House Intelligence Committee Chairman Adam Schiff (D-Calif.) called for public congressional hearings on the Trump administration’s decision to authorize an airstrike that killed top Iranian commander Gen. Qassem Soleimani.
“I think there should be open hearings on this subject,” Schiff, who was in charge of an impeachment inquiry into President Donald Trump late last year, told The Washington Post in an interview published Jan. 6. “The president has put us on a path where we may be at war with Iran. That requires the Congress to fully engage.”
Schiff said in an interview with CNN that the airstrike may “increase the risk to Americans around the world,” before stipulating that he hasn’t “seen the intelligence that taking out Soleimani was going to either stop the plotting that is going on or decrease other risks to the United States.”
Soleimani’s death was prompted by a series of events in Iraq, which included the siege of the U.S. Embassy in Baghdad. Trump and Secretary of State Mike Pompeo linked the activity to Iran and Soleimani.
By killing Soleimani, the United States disrupted an “imminent attack” that would have endangered American lives, Pompeo said. On Jan. 5, he said that Joint Chiefs Chairman Gen. Mark Milley “got it right when he said we were culpably negligent had we not gone after Soleimani when we had the opportunity.”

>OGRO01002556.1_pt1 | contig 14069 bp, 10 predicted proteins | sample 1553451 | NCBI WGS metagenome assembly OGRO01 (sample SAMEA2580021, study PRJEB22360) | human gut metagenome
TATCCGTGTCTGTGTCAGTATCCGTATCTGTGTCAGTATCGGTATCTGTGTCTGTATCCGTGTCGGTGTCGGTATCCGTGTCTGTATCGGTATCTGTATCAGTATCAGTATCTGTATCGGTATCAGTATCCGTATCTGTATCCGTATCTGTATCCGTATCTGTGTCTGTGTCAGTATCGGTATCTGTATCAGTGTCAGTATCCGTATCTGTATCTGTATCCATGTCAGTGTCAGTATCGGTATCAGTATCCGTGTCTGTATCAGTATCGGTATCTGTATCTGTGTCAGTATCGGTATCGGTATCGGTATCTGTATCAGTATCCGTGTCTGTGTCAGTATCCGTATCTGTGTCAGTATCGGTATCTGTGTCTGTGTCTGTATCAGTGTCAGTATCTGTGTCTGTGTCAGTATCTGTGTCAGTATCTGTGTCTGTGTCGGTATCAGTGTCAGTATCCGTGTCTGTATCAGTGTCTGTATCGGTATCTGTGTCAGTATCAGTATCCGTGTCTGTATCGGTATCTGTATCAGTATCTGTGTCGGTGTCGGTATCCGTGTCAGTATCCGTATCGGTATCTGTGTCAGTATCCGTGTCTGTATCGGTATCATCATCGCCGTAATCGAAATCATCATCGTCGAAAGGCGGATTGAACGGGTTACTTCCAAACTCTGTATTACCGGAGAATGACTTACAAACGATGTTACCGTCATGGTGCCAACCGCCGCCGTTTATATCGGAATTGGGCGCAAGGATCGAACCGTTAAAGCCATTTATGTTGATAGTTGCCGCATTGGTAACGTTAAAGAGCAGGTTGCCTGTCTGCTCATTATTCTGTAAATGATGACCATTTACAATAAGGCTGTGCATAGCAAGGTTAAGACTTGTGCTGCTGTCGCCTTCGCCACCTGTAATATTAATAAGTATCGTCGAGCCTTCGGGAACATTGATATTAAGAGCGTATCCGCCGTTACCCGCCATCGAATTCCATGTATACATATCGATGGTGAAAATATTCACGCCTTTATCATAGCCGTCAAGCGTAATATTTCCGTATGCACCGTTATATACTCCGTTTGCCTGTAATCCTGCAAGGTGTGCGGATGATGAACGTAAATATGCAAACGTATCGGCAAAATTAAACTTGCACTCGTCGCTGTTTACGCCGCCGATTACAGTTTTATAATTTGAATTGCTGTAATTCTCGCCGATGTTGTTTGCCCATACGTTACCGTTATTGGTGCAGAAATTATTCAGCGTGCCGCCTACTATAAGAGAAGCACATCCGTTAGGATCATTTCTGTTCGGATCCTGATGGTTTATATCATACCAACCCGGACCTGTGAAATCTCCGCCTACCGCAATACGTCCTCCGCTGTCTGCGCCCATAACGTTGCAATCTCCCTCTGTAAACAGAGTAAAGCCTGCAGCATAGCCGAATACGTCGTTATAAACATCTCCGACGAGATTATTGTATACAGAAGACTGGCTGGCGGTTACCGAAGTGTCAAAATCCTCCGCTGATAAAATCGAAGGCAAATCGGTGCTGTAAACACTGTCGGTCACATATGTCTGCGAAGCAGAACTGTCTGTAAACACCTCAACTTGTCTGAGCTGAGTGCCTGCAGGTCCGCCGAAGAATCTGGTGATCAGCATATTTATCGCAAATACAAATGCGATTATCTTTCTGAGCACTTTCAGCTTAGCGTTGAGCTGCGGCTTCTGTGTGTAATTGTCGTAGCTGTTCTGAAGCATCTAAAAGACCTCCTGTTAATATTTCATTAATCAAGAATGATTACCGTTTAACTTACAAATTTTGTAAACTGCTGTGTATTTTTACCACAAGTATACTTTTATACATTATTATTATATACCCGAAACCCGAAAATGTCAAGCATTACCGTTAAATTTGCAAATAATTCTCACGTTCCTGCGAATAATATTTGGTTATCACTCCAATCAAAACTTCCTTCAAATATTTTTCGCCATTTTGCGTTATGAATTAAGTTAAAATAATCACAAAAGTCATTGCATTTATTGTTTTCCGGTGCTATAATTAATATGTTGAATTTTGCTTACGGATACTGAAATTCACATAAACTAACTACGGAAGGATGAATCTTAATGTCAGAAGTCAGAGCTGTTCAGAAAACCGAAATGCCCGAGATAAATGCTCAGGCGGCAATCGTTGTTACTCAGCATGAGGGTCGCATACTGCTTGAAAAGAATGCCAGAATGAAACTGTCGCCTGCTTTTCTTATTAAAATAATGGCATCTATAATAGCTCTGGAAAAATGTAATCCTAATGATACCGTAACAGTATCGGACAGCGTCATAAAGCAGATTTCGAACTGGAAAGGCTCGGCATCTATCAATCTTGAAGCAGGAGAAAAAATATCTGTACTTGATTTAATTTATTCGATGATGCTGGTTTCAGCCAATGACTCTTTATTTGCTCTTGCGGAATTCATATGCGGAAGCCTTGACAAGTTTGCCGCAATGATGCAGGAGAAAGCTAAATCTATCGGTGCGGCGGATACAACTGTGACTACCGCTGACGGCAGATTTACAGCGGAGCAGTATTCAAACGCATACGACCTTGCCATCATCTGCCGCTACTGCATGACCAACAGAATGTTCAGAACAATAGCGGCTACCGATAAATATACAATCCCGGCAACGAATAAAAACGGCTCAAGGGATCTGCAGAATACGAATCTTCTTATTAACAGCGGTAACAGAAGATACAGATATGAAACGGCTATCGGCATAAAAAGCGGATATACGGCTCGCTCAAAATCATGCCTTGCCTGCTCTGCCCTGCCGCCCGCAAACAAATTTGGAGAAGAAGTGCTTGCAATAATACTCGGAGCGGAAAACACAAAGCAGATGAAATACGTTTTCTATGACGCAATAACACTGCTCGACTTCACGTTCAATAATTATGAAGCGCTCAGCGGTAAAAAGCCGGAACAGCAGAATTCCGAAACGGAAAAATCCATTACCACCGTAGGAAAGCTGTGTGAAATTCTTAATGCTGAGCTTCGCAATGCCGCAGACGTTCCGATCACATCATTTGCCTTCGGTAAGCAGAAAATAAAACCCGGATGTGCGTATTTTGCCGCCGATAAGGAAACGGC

White House counselor Kellyanne Conway also mounted a defense of the airstrike, saying Trump is “the commander in chief, and he did what a responsible, strong—not weak—commander in chief does when faced with the opportunity to take out one of the—if not the—world’s most wanted terrorist.”
The White House sent a notification to Congress on Jan. 4 regarding the strike, as required under the 1973 War Powers Act. House Speaker Nancy Pelosi (D-Calif.), who was briefed on the airstrike in its aftermath, said the classified White House notification raised more questions.
“This classified War Powers Act notification delivered to Congress raises more questions than it answers. This document prompts serious and urgent questions about the timing, manner, and justification of the Administration’s decision to engage in hostilities against Iran,” Pelosi wrote on Jan. 4. “The highly unusual decision to classify this document in its entirety compounds our many concerns, and suggests that the Congress and the American people are being left in the dark about our national security.”
The public wrangling over whether Trump should have told Congress has prompted a debate about the White House’s legal requirements. But former Homeland Security Secretary Jeh Johnson, an Obama appointee, said Trump was right.
“If you believe everything our government is saying about General Soleimani, he was a lawful military objective and the president, under his Constitutional authority as commander in chief, had ample domestic legal authority to take him out without additional congressional authorization,” Johnson told MSNBC on Jan. 5.
Soleimani “was a lawful military objective” because he was either “a terrorist or a general in a military force that was engaged in armed attacks against our people,” Johnson said.